A hedge fund raises its capital from a variety of sources, including high net worth individuals, corporations and institutions; foundations; endowments; and pension funds. Hedge funds do not usually look for individual small investors such as the average person who purchases shares in a mutual fund, but instead seek out investors with large amounts of investment capital with whom to form a limited partnership.

A hedge fund begins with the person who serves as the general, or managing, partner of the limited partnership that forms the structure of most hedge funds. This is the person who makes the actual investment choices and decisions for the fund. He or she is typically an established investment adviser with a proven track record in managing investments and/or a unique, appealing investment strategy. This individual, sometimes with the assistance of some of the initial investors, seeks out potential investors to persuade them to invest in the fund.

Hedge fund managers are hampered in their efforts to raise funds by regulations that prevent them from publicly advertising a specific fund. They can, however, do things such as set up a general informational website that explains their investment strategies and provides information on their backgrounds and experience as investors, investment advisers or money managers. Fund managers often seek publicity by offering specific trading ideas on investment websites.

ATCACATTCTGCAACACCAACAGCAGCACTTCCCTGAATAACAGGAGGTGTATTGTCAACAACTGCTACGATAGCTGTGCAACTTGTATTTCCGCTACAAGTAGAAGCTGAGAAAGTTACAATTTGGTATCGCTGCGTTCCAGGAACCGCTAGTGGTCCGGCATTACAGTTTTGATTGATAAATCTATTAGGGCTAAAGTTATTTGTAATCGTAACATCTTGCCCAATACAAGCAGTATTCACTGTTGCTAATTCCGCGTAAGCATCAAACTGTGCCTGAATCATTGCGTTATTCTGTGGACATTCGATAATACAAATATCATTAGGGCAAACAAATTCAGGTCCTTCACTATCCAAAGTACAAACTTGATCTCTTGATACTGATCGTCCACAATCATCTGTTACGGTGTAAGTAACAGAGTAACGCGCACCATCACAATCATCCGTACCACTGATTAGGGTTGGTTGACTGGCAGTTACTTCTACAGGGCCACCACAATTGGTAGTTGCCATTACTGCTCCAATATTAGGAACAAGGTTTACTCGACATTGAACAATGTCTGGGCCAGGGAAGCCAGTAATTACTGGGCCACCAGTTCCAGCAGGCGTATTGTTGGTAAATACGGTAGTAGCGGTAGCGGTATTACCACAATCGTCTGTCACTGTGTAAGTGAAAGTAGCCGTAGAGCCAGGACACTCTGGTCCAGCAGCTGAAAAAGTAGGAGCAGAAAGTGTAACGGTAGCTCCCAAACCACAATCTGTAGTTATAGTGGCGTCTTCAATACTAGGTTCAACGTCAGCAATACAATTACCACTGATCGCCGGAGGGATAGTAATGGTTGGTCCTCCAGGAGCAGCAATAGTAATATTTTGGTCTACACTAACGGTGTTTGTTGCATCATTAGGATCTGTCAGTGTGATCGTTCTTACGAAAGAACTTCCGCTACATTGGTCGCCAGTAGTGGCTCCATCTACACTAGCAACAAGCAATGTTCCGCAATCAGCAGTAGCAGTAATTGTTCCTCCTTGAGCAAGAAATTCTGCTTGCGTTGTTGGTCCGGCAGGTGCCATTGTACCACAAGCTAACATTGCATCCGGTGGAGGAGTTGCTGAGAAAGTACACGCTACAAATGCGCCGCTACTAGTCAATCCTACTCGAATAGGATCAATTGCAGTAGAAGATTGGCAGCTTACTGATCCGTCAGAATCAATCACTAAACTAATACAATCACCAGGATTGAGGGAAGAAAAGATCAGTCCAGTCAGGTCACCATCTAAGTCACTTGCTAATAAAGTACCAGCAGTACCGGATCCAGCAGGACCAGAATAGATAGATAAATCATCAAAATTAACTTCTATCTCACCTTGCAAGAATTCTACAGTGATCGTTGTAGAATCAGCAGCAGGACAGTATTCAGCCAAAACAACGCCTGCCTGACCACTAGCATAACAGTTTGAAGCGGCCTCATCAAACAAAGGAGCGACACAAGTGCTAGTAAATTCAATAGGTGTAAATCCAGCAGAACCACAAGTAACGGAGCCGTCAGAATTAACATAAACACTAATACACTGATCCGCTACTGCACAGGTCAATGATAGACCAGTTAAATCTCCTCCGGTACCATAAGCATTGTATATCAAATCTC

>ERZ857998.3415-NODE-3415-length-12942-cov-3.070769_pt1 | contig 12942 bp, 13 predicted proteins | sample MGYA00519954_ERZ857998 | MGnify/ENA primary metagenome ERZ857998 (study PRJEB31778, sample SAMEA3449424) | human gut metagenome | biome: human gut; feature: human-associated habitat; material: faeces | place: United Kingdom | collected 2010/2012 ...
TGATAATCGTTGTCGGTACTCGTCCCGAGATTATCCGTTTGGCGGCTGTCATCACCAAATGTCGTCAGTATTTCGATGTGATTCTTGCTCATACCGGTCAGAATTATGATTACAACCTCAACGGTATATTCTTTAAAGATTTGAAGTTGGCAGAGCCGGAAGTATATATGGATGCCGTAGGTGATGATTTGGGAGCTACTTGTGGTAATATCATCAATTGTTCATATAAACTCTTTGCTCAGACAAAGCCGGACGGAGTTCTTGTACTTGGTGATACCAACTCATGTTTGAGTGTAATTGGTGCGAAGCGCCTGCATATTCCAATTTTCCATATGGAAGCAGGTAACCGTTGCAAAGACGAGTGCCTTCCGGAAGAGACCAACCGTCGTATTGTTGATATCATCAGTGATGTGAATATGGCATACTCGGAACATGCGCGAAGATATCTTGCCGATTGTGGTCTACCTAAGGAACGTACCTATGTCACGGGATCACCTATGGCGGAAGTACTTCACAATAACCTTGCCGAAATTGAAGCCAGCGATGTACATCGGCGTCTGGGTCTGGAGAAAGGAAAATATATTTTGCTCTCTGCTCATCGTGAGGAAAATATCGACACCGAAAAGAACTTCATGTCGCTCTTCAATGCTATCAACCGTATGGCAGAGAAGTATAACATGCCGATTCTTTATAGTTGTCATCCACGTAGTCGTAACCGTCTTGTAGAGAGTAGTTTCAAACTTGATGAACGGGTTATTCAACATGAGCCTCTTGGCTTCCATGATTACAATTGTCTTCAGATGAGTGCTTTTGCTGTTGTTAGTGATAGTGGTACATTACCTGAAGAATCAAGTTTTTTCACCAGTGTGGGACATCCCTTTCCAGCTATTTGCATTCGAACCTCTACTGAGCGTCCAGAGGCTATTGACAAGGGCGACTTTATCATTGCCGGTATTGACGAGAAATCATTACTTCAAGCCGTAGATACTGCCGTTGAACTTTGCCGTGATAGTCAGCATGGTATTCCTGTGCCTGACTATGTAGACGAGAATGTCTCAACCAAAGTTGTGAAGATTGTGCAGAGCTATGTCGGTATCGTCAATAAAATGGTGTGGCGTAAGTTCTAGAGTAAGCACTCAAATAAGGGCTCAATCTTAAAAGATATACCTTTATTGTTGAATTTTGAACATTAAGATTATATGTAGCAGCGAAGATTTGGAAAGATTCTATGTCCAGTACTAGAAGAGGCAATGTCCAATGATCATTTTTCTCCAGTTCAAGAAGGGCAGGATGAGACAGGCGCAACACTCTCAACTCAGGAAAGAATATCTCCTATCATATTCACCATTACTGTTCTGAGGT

Hedge funds are usually, at least initially, marketed by the fund manager networking with friends or business acquaintances or through third-party placement agents, who are individuals or firms that act as intermediaries for asset managers such as pension fund managers or investment managers for a foundation or endowment. Sometimes fund managers offer "seed investment arrangements" to initial investors; in exchange for a substantial investment in the fund, the investor receives a discount on fund management fees or a partial ownership interest in the fund. These initial investors often do their own networking to solicit other investors. Hedge fund managers commonly produce some basic marketing materials to give prospective investors. Such material, referred to as a "pitch book" or "tear sheet," contains information on the fund's strategy and the fund manager and an outline of the terms for investing in the fund.

A large part of raising investment funds for a hedge fund depends on the initial performance of the fund manager. To get the fund started and establish an investing track record, the fund manager usually invests a substantial amount of his or her own money into the fund. If the fund manager performs exceptionally well, showing excellent returns on investment, the fund then begins to attract the attention of large institutional investors who have substantial amounts of capital available to invest. Good performance is also likely to elicit investment of additional capital from initial investors. The keys to raising investment capital for a hedge fund are for the fund manager to be able to find and convince some initial investors of his or her ability to manage the fund profitably, and then proceed to do just that so the fund attracts additional investors in the future.

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